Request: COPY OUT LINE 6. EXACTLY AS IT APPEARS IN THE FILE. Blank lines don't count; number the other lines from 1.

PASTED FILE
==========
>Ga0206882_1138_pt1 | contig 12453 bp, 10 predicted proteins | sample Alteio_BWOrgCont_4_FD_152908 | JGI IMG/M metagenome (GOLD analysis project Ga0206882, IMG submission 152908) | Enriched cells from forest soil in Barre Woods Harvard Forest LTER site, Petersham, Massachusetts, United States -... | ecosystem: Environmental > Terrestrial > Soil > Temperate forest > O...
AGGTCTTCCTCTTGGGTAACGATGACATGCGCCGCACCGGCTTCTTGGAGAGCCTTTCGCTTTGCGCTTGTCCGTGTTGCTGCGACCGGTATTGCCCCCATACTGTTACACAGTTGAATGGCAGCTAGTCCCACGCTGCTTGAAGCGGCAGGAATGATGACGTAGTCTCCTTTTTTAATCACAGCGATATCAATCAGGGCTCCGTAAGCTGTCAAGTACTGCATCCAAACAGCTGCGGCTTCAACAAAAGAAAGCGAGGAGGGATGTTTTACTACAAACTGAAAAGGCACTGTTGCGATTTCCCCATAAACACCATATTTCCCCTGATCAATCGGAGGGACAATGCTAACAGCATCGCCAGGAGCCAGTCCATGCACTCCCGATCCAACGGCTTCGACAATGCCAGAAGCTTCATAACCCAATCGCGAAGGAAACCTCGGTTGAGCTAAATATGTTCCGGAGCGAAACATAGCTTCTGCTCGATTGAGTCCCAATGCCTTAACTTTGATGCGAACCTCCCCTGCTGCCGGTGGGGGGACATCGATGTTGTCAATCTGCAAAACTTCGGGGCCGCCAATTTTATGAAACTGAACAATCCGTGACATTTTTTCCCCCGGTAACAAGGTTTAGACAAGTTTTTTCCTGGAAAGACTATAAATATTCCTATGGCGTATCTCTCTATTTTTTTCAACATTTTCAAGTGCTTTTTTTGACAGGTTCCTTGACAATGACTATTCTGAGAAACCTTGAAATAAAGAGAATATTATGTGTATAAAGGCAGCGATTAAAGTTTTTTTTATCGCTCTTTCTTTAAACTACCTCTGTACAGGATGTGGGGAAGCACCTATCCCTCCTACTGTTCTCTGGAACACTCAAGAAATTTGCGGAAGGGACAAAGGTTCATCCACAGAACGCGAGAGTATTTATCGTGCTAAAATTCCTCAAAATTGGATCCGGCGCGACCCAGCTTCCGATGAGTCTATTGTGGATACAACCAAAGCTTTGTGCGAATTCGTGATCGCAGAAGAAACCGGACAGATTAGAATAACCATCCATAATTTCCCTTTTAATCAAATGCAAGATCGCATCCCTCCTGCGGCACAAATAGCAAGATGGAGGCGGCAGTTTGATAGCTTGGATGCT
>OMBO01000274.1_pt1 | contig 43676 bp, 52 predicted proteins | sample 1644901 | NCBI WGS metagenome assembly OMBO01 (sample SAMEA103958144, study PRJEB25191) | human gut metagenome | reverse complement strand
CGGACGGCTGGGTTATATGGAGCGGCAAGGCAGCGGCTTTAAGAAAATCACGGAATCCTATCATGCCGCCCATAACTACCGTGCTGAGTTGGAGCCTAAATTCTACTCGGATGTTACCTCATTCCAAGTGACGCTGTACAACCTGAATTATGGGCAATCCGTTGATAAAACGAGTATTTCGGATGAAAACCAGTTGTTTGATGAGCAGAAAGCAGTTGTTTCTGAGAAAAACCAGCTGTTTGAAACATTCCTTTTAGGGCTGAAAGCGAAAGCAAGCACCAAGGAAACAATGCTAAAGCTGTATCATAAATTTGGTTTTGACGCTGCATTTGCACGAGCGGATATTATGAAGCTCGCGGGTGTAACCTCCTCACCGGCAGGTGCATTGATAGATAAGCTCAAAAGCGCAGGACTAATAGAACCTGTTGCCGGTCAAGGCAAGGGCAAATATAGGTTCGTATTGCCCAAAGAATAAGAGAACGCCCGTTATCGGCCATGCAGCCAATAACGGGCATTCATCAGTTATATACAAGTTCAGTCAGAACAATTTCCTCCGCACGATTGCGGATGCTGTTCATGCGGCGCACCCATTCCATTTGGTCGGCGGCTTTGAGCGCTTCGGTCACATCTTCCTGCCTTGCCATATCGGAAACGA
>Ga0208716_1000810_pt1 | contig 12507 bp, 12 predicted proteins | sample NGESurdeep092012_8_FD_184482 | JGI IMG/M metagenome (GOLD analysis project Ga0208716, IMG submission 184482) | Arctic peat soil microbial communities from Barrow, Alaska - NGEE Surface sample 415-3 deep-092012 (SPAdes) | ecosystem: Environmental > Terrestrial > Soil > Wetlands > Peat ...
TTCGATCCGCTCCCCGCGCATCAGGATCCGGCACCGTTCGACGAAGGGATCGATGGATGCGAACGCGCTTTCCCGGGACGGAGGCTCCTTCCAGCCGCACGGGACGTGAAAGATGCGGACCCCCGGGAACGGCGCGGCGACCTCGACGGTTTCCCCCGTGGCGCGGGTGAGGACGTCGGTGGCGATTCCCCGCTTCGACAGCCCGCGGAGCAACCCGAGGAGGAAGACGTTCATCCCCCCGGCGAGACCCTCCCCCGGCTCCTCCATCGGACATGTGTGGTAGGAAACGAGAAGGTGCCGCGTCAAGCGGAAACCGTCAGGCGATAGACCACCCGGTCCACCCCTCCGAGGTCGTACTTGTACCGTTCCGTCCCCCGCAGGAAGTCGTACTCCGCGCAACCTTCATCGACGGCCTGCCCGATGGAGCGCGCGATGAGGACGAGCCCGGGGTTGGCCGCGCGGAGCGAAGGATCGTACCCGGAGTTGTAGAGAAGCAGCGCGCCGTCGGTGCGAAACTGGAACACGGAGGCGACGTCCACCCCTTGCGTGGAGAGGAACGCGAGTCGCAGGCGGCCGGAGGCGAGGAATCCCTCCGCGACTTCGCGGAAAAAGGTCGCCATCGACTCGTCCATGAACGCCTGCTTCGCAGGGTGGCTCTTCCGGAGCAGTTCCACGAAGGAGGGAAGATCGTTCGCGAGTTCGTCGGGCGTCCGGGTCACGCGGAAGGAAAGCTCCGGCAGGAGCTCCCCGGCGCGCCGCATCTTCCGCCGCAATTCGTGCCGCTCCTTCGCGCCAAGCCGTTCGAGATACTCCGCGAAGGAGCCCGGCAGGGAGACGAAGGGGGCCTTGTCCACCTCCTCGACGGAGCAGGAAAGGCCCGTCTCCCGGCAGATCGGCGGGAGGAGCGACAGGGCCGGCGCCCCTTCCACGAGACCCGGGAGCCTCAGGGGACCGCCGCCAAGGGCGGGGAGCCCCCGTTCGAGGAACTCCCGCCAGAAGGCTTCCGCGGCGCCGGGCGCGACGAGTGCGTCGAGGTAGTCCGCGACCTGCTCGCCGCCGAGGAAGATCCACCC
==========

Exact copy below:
TTCGATCCGCTCCCCGCGCATCAGGATCCGGCACCGTTCGACGAAGGGATCGATGGATGCGAACGCGCTTTCCCGGGACGGAGGCTCCTTCCAGCCGCACGGGACGTGAAAGATGCGGACCCCCGGGAACGGCGCGGCGACCTCGACGGTTTCCCCCGTGGCGCGGGTGAGGACGTCGGTGGCGATTCCCCGCTTCGACAGCCCGCGGAGCAACCCGAGGAGGAAGACGTTCATCCCCCCGGCGAGACCCTCCCCCGGCTCCTCCATCGGACATGTGTGGTAGGAAACGAGAAGGTGCCGCGTCAAGCGGAAACCGTCAGGCGATAGACCACCCGGTCCACCCCTCCGAGGTCGTACTTGTACCGTTCCGTCCCCCGCAGGAAGTCGTACTCCGCGCAACCTTCATCGACGGCCTGCCCGATGGAGCGCGCGATGAGGACGAGCCCGGGGTTGGCCGCGCGGAGCGAAGGATCGTACCCGGAGTTGTAGAGAAGCAGCGCGCCGTCGGTGCGAAACTGGAACACGGAGGCGACGTCCACCCCTTGCGTGGAGAGGAACGCGAGTCGCAGGCGGCCGGAGGCGAGGAATCCCTCCGCGACTTCGCGGAAAAAGGTCGCCATCGACTCGTCCATGAACGCCTGCTTCGCAGGGTGGCTCTTCCGGAGCAGTTCCACGAAGGAGGGAAGATCGTTCGCGAGTTCGTCGGGCGTCCGGGTCACGCGGAAGGAAAGCTCCGGCAGGAGCTCCCCGGCGCGCCGCATCTTCCGCCGCAATTCGTGCCGCTCCTTCGCGCCAAGCCGTTCGAGATACTCCGCGAAGGAGCCCGGCAGGGAGACGAAGGGGGCCTTGTCCACCTCCTCGACGGAGCAGGAAAGGCCCGTCTCCCGGCAGATCGGCGGGAGGAGCGACAGGGCCGGCGCCCCTTCCACGAGACCCGGGAGCCTCAGGGGACCGCCGCCAAGGGCGGGGAGCCCCCGTTCGAGGAACTCCCGCCAGAAGGCTTCCGCGGCGCCGGGCGCGACGAGTGCGTCGAGGTAGTCCGCGACCTGCTCGCCGCCGAGGAAGATCCACCC